In this study, we investigated the chiroptical properties of poly[(9,9-di((R)-3,7-dimethyloctyl)fluoren-2,7-diyl)-alt-(1,4-phenylene)] (PFP) films. After synthesizing the PFP polymer with its pendant alkyl groups, thin films were spin-coated on glass or gold substrate, and annealed above the glass transition temperature (). Their chiroptical properties were measured by optical absorption and CD spectroscopy. The origin of the chirality enhancement in the solid film was investigated using spectroscopic ellipsometry, ATR, and surface-enhanced Raman spectroscopy. To determine the effect of the molecular structure of the polymer backbone on the chirality of the PFP film, PF polymer was synthesized, and thin films were prepared on glass or gold substrate, and annealed above . The chiroptical properties of the PF films were compared with those of the PFP films.
2. Materials and experimental methods
The chiral PFP polymer was synthesized via the Suzuki coupling polymerization of 2,7-dibromo-9,9-bis((S)-3,7-dimethyloctyl)fluorene with 1,4-bis (4,4,5,5-tetramethyl-1,3,2-dioxaborolan-2-yl)benzene , which is modified method described in the literature [21–23]. The synthetic procedure for PFP is as follows (Fig. 1): 2M K2CO3 (5 mL), Pd(PPh3)4 (22.8 mg, 20.0 µmol), and a trace amount of Aliquat 336 were added to a solution of 2,7-dibromo-9,9-bis((S)-3,7-dimethyloctyl)fluorene (0.25 g, 0.4 mmol) and 1,4-bis(4,4,5,5-tetramethyl-1,3,2-dioxaborolan-2-yl)benzene (0.132 g, 0.4 mmol) in toluene (15 mL) under argon atmosphere. The mixture was stirred at 100 °C for 24 h. The cooled mixture was added to vigorously stirred methanol (200 mL) and the resulting precipitate was filtered. The crude product was purified by Soxhlet extraction with acetone, hexane, and chloroform successively. The chloroform fraction was concentrated and then precipitated into methanol to yield a light yellow solid (0.15 g, 74%. number average molecular weight (Mn) = 9.2 kDa, polydispersity index (PDI) = 1.74). Anal. Calcd for (C37H50S2)n: C, 84.35; H, 9.57; S, 6.09. Found: C, 84.13; H, 9.81; S, 6.32. The chiral PF (Mn = 7.7 kDa, PDI = 1.98) as reference polymer was also synthesized according to literature .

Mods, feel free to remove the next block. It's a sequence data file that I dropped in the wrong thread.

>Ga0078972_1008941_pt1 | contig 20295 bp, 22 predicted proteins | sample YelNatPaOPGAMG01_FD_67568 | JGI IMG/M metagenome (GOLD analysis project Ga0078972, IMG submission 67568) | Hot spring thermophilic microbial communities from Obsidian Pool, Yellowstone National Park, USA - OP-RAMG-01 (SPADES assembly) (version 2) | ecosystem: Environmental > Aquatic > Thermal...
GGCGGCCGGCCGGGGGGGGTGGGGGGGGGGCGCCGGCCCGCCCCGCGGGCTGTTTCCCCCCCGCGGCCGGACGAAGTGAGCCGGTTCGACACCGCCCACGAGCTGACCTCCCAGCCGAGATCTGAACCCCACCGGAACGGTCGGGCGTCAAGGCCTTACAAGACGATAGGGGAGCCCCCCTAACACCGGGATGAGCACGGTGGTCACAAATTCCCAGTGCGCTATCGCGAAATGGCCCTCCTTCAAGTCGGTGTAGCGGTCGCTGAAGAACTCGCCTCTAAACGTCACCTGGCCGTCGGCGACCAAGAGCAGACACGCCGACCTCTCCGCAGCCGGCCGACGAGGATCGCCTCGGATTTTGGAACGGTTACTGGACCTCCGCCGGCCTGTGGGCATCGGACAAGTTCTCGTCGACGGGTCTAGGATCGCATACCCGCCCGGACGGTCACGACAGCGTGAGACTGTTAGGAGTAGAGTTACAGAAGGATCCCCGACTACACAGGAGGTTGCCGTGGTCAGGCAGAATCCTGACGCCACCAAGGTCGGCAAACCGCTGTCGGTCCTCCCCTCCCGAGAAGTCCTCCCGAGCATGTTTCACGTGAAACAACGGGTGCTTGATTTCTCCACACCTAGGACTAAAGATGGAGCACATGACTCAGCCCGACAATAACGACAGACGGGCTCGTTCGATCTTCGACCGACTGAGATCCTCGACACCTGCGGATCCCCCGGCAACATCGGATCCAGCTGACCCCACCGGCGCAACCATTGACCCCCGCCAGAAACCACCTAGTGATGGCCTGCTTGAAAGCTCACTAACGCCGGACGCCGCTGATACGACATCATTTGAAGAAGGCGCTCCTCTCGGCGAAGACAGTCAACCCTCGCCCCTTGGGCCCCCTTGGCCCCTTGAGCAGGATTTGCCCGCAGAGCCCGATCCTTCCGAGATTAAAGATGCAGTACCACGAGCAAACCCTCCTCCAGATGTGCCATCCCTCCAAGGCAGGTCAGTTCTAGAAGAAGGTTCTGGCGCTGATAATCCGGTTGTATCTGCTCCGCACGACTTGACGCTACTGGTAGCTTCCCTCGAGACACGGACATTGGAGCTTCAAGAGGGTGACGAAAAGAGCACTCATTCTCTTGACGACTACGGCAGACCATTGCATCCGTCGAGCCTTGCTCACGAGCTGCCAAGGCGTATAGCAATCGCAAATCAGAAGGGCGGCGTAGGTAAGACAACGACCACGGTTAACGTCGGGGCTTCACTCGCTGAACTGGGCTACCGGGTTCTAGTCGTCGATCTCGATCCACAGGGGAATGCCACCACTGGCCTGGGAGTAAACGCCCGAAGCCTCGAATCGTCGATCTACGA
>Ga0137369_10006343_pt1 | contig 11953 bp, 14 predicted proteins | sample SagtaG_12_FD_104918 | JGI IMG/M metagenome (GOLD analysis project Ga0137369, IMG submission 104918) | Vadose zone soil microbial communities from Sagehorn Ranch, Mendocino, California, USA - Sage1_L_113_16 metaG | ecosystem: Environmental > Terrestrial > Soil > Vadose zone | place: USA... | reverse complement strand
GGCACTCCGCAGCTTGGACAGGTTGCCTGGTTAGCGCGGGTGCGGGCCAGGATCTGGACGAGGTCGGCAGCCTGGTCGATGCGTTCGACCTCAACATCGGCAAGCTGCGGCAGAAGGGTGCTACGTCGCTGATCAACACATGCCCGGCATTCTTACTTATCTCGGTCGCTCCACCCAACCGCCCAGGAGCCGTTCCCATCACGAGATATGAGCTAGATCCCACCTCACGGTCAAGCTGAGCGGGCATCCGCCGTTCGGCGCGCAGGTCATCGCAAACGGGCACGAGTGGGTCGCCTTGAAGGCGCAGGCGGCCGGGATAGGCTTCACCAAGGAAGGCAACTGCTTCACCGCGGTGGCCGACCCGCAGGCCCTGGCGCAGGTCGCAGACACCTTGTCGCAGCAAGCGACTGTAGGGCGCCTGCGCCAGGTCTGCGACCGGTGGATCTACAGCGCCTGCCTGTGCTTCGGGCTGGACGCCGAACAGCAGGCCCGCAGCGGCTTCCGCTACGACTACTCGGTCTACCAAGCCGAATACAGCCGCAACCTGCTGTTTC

Chiral PFP films were prepared on glass or gold substrate. The chiral polymer films were spin-coated on the substrate from a solution of the PFP in a mixture of chloroform and chlorobenzene (9:1 v/v %). The PFP films were annealed on a temperature-controlled hot plate under ambient conditions. For the gold-coated plates, a gold film (50 nm) was deposited on the glass plate using thermal evaporation at a pressure of 10−6 torr.
UV-visible absorption spectra were obtained using a diode-array spectrophotometer (Agilent, 8453, USA), and the CD spectra were measured using a spectropolarimeter (Jasco, J-815, Japan). The absorption and CD spectra were observed in the UV and visible regions. Raman spectra were measured at room temperature using a confocal Raman microscope (WITec, Alpha 300R, Germany) with 633-nm light emitted from a He–Ne laser. In order to obtain the Raman spectra, the laser beam was focused on the chiral polymer film using a microscope objective (100). The optical constants were measured using variable-angle spectroscopic ellipsometry (Woollam, M-2000U, USA) and fixed angle small-spot ellipsometry (Woollam, RC2-XF, USA). Spectroscopic ellipsometry measurements were performed over a wavelength range from 250 to 1000 nm. The incidence angles were 60°, 65°, 70° and 75°. The optical constants of the PFP films were obtained from the measured ellipsometric angles. To observe the surface plasmon resonance effect, the ATR spectra were measured using variable-angle spectroscopic ellipsometry. The incidence angle was fixed at 45°, and the ATR spectra were obtained over a wavelength range from 300 to 1800 nm.